The missing headphone jack is going to be a nuisance, possibly aggravated further by the lack of headphones inside the box. The adapter’s inclusion is a no-brainer, and I recommend keeping it attached to your favourite headphones at all times to avoid losing it. Bluetooth is the more convenient option, provided you have, or are getting, a pair of wireless headphones.
Both phones have front-facing stereo speakers, which sound quite good for the limited space they have. I wouldn’t necessarily go watching a full show episode with them, but YouTube videos were fine.
Google’s eventual release of the Pixel Buds will be interesting in how they deal with music and audio. We know that real-time translation will be part of the mix, and I do wonder about other potential features.
One thing that works out of the box is a music discovery mode from the lock screen. The display settings has a feature called “Now Playing” that, when toggled on, will show the song and artist whenever music is playing around you. It can work offline too, provided the song is in the limited database Google has started out with. It’s apparently region-specific too, meaning it will know more about local music when in a specific country.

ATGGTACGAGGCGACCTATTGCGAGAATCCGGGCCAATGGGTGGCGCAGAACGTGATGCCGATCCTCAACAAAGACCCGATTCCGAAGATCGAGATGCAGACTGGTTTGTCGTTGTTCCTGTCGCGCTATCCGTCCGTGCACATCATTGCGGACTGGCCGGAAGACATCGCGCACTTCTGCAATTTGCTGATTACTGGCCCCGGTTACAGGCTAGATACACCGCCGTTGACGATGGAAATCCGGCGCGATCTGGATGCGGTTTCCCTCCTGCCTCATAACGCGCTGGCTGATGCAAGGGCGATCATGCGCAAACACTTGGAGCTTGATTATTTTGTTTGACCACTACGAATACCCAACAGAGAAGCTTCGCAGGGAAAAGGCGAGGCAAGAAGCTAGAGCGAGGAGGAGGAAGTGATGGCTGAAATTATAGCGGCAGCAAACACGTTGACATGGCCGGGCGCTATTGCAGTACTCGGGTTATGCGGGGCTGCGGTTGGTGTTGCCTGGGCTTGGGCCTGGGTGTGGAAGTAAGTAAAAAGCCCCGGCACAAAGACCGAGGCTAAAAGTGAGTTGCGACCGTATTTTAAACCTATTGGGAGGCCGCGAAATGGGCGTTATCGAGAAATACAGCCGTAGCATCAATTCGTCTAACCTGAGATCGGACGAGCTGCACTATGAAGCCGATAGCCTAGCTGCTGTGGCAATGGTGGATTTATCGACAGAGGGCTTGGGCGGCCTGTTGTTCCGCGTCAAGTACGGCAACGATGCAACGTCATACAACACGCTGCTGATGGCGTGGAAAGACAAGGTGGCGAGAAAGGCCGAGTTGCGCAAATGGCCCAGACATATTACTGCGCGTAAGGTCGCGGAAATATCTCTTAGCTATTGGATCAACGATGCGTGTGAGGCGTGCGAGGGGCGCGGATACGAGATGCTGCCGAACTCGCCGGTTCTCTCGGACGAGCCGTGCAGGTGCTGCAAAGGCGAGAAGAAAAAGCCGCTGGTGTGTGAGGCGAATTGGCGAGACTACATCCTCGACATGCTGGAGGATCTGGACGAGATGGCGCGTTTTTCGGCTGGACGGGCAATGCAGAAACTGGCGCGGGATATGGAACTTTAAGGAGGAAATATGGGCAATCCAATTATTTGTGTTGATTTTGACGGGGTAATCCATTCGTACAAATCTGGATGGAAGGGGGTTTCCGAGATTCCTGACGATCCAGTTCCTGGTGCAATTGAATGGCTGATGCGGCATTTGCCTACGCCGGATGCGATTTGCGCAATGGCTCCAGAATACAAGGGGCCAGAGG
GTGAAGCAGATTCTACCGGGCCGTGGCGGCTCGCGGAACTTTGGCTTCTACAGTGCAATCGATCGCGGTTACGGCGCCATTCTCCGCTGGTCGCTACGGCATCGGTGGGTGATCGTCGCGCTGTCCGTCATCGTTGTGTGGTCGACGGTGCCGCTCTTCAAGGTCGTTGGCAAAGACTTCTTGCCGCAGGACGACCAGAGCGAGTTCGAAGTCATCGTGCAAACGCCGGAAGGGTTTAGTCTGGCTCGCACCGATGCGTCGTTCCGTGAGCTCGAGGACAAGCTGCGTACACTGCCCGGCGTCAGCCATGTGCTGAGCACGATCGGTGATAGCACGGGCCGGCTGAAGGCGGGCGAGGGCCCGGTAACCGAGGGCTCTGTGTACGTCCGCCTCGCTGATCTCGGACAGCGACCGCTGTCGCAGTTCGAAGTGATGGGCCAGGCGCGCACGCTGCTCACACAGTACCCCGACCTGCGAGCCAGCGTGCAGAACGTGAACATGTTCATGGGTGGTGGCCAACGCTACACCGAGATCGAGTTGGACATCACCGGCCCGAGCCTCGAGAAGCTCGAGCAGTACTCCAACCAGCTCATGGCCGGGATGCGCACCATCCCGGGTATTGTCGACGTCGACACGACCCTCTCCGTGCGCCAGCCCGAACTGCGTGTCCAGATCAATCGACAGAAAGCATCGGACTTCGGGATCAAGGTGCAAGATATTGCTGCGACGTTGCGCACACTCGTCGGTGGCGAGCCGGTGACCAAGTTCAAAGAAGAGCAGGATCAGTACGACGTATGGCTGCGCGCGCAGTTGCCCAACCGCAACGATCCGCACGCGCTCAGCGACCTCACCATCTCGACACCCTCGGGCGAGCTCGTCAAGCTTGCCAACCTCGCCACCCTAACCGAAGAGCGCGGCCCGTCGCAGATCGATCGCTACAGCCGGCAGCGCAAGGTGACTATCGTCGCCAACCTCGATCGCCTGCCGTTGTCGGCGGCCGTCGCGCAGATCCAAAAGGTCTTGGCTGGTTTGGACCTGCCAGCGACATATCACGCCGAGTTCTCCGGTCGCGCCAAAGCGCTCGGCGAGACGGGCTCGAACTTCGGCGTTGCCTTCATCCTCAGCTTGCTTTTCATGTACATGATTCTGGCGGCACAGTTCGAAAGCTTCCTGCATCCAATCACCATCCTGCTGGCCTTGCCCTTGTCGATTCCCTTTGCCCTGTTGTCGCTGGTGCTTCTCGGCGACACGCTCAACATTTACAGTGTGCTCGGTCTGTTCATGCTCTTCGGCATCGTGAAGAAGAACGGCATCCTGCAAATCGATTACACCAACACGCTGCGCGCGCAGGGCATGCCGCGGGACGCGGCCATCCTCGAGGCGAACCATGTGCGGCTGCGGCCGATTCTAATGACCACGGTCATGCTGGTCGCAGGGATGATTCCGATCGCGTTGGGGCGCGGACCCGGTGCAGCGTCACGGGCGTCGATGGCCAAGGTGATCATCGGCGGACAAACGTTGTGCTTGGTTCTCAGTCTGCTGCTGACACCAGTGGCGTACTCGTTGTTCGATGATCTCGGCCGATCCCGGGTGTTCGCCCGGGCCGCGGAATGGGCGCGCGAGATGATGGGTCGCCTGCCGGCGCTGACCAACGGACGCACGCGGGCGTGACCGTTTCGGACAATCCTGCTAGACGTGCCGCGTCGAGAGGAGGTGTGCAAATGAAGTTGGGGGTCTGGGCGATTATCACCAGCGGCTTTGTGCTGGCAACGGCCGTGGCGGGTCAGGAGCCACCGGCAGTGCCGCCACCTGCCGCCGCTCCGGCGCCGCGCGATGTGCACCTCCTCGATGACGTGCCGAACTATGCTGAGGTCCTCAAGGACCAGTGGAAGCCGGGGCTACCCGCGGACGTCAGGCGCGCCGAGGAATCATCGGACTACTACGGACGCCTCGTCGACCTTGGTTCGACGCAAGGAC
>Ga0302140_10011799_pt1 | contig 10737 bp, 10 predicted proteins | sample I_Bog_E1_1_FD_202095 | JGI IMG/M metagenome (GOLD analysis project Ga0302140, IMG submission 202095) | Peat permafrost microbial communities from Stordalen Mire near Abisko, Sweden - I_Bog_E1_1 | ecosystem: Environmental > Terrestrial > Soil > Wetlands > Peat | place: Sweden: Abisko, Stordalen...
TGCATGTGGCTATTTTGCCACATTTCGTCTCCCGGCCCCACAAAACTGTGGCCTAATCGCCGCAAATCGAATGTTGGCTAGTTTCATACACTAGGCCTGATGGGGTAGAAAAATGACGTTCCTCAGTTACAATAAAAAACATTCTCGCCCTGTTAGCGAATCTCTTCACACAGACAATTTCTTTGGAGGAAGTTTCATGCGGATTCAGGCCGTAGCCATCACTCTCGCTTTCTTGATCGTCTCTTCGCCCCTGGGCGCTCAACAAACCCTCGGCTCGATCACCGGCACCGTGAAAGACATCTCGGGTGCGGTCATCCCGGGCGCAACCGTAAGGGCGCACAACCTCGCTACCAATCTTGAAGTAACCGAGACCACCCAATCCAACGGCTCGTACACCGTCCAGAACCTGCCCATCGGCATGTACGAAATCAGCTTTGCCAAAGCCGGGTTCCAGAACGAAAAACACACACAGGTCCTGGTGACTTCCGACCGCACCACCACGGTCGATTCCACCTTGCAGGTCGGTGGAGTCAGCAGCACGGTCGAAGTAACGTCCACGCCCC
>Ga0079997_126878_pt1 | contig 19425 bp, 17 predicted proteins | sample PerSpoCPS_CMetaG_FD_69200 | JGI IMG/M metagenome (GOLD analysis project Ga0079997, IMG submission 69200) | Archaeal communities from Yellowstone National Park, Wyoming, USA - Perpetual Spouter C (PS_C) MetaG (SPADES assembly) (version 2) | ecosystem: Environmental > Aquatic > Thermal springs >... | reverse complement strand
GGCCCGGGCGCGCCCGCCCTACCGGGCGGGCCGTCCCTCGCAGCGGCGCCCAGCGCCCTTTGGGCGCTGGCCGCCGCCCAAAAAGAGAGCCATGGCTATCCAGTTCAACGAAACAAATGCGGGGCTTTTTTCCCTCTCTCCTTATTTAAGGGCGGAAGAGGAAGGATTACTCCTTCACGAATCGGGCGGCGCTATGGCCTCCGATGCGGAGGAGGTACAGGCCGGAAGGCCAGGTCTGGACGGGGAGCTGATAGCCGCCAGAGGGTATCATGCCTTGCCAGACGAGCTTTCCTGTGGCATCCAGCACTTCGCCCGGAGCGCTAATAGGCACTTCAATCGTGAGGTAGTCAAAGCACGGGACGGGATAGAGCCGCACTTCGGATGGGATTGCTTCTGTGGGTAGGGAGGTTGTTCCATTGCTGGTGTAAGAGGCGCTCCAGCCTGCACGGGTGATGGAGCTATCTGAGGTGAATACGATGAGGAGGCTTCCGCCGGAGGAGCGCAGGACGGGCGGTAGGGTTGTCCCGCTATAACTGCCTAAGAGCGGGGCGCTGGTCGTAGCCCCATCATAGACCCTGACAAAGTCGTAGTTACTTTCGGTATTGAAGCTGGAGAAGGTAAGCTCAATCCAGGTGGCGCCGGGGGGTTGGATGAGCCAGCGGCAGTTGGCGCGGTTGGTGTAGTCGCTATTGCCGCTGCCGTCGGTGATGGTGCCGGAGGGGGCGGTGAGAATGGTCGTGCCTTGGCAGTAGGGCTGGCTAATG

Some users had complained about phone call quality, but I encountered no issues with that. Callers came through crisply and with no volume issues on either end.
I would say battery life is sufficiently good, rather than exceptional. It handles heavy usage well enough to stay on for a full day, but if that is your daily routine, you may be reaching for the charger by bedtime.
The XL’s larger battery tended to last longer because of its larger capacity. I was curious to see how the Pixel 2’s could manage, given its smaller size, and found it be better than expected. Again, in both cases they aren’t amazing, just better than average despite all the stuff you can do with them.
The issues surrounding these phones casts doubt on them, and I can understand why. People usually perceive flagship devices to be more bulletproof than mid-range or affordable handsets. That neither of these phones is especially beautiful may come across as another negative connotation.
How I felt using them was what stood out more. The trust I had in the camera. The ability to navigate and multitask with nary a concern for performance lag. The lack of range anxiety with internal storage. Three years of guaranteed system and security updates means both phones will eventually be running Android R. How well they’ll do it by that time is hard to gauge, but three years of updates isn’t common for Android phones.
To assess the displays for both phones, I would suggest going in to see them first. Get a sense for how they feel, how the camera shoots and how the system performs. It won’t take long to draw a conclusion.
The Google Pixel 2 and Pixel 2 XL are available now.